Dr. Jennifer Pearlman, MD CCFP NCMP FAARM ABAARM CFA
The new science of aging is rapidly expanding. Longevity experts predict that we will have the tools to achieve human immortality within our lifetime. By harnessing the retained ability of our tissues to repair and regenerate, longevity factors are being developed to reprogram aged tissues to a more youthful version of itself. Aging is no longer considered inevitable but rather a system problem that can be reprogrammed like out-of-date software.
The goal of all this scientific progress is to live longer younger. If the added years of life were filled with disability, dysfunction and disease it would not be a worthy goal. Instead, extending lifespan to live with youth vitality and productivity is the essence of a longer healthspan. To age well requires that we first understand why we age. To date, a dozen hallmarks of aging have been identified. These root causes include; genomic instability, epigenetic drift, dysregulated nutrient sensing, inflammation, cellular senescence, stem cell depletion, telomere shrinkage and mitochondrial decline. Indeed, aging is very much a multi-system software failure. A pathological process that is best prevented rather than cured.
By the third decade of life, biological aging deviates from the rate of our chronological age. Furthermore, aging is tissue specific and age acceleration differs between women and men. The hallmarks of aging affect women differently than men just as there are gender differences in the diagnosis, treatment and prognosis of disease. Furthermore, midlife hormonal senescence specifically the dramatic decline of estrogen at menopause is a critical trigger to age acceleration in women.
Several biological aging clocks have been developed using biomarkers like telomere length and DNA methylation patterns to predict epigenetic age. Epigenetic clocks can predict fertility, age of menopause and correlate with other longevity markers.
For women, the midlife menopause transition is a time of rapid age acceleration during which DNA methylation decreases, genomic instability increases and telomere length shrinks. Nearly all of the hallmarks of aging are induced. The decade that saddles the final menstrual cycle represents the most rapid aging of a women’s lifespan, three times faster than any other and twice as fast as men who also experience more rapid aging in their midlife. The loss of ovarian estrogen release is a major factor to this rapid aging as estrogen upholds the entire longevity apparatus.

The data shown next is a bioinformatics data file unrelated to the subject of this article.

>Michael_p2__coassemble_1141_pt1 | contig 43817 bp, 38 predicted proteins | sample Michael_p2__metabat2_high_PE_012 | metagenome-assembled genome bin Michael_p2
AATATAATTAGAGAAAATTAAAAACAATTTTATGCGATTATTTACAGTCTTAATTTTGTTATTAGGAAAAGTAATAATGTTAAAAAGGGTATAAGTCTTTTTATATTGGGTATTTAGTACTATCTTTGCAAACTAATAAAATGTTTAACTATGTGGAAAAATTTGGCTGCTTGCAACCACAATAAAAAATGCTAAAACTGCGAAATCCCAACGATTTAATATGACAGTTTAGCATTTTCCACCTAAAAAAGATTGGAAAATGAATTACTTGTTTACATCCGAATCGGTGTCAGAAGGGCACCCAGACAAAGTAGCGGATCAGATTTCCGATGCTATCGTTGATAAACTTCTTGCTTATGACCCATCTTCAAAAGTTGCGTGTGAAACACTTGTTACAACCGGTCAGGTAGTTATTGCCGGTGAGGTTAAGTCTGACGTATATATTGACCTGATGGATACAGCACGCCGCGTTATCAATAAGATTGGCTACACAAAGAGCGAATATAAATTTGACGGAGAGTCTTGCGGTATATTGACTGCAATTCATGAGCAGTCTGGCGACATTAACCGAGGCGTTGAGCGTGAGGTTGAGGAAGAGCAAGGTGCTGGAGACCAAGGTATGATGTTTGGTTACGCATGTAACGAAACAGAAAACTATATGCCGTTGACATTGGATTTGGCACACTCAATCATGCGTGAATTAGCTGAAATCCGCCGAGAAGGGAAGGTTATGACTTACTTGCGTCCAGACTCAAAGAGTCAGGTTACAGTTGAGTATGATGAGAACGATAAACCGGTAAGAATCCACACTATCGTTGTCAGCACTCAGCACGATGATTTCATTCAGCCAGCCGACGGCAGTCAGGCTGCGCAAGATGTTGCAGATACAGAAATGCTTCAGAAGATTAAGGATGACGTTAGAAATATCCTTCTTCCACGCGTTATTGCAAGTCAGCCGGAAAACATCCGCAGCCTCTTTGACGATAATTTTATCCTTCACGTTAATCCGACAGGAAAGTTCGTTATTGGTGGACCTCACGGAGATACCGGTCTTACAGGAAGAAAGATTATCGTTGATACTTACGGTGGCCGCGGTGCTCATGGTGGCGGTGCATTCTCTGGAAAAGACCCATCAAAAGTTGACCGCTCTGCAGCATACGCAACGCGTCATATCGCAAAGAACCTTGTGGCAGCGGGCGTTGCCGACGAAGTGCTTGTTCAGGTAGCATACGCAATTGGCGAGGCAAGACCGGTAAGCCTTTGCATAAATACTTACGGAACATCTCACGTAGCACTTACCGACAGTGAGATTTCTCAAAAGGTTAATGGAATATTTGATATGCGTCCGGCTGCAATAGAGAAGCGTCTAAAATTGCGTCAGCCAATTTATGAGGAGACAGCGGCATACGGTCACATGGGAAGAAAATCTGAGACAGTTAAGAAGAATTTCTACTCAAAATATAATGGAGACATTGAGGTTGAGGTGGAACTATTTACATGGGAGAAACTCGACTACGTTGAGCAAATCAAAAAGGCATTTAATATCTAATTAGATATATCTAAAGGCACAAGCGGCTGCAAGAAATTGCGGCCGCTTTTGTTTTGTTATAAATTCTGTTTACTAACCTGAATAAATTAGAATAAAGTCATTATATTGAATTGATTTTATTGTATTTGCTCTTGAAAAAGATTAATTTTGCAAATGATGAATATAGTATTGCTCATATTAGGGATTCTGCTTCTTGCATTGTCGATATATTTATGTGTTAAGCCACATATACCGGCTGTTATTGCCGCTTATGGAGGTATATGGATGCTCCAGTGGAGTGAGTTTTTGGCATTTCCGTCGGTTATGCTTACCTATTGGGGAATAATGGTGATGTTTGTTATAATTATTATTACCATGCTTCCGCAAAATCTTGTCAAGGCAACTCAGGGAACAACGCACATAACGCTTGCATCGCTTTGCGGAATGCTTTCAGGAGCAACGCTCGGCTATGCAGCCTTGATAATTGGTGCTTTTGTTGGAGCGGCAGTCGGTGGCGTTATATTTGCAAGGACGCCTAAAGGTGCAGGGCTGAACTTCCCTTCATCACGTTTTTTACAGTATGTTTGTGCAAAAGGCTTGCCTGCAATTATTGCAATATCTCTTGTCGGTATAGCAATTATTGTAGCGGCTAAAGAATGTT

Estrogen has direct effects on genomic expression, telomeres, mitochondrial function and immunity. With estrogen receptors throughout the body and brain, the effects of menopausal estrogen loss are widespread. The most common symptoms of menopause relate predominantly to the brain with hot flashes, night sweats, sleep and mood disturbances as typical concerns. But menopause’s effects are also widespread and more innocuous with a significant increase in the risk of chronic diseases of aging including heart disease, diabetes, dementia and osteoporosis. Women who experience menopause early, before the age of 45 years have a 12% shorter average lifespan than those who reach menopause after the age of 53.
Hormonal optimization therapy (HOT) refers to a proactive personalized approach to manage hormones throughout our lifespan and particularly in the midlife transition. There are hundreds of circulating hormones and all must be balanced much like a symphony orchestra to achieve optimal health and vitality. Combined estrogen and progesterone therapy using bioidentical individualized treatment plans can alleviate troublesome menopausal symptoms and mitigate disease risk. But there is a window of opportunity, as the risk-benefit ratio of hormone therapy is most favourable in the years immediately following the last menstruation. For women in their late postmenopausal years who have not yet initiated hormone therapy, the risk of systemic estrogen may outweigh the potential benefit.
While hormones play a vital role throughout the lifespan to our health outcomes and disease risks, they are just one piece of the aging puzzle. A comprehensive longevity approach must consider the hallmarks of aging and an individual’s unique needs and goals.
Women are born with a set of biologic longevity advantages but also unique susceptibilities. Midlife hormonal changes underlie both health and aging risks. The menopause related decline in estrogen results in accelerated aging as estrogen is geroprotective. Optimizing hormones and expertly managing the menopause transition can offset the age acceleration otherwise experienced at this time. Estrogen is an important longevity factor and for midlife women can be key to healthy aging.
Dr. Pearlman is a visionary health entrepreneur and an internationally recognized medical expert in health, hormones and regenerative medicine. She is a medical director and owner of PearlMD in Toronto, Canada where she offers customized solutions to help women live longer younger. She is a staff physician at Mount Sinai Hospital in Toronto where she helped lead the menopause clinic, the largest of its kind in Canada. Dr. Pearlman is a NAMS certified menopause expert, fellow and faculty of An5-Aging and Regenerative Medicine by A4M, Director of Regenerative Aesthetics with AMWC. Dr. Pearlman is co-founder and Director of Business Development for Healthspan Digital offering a first in class AI powered longevity platform as an enterprise solution.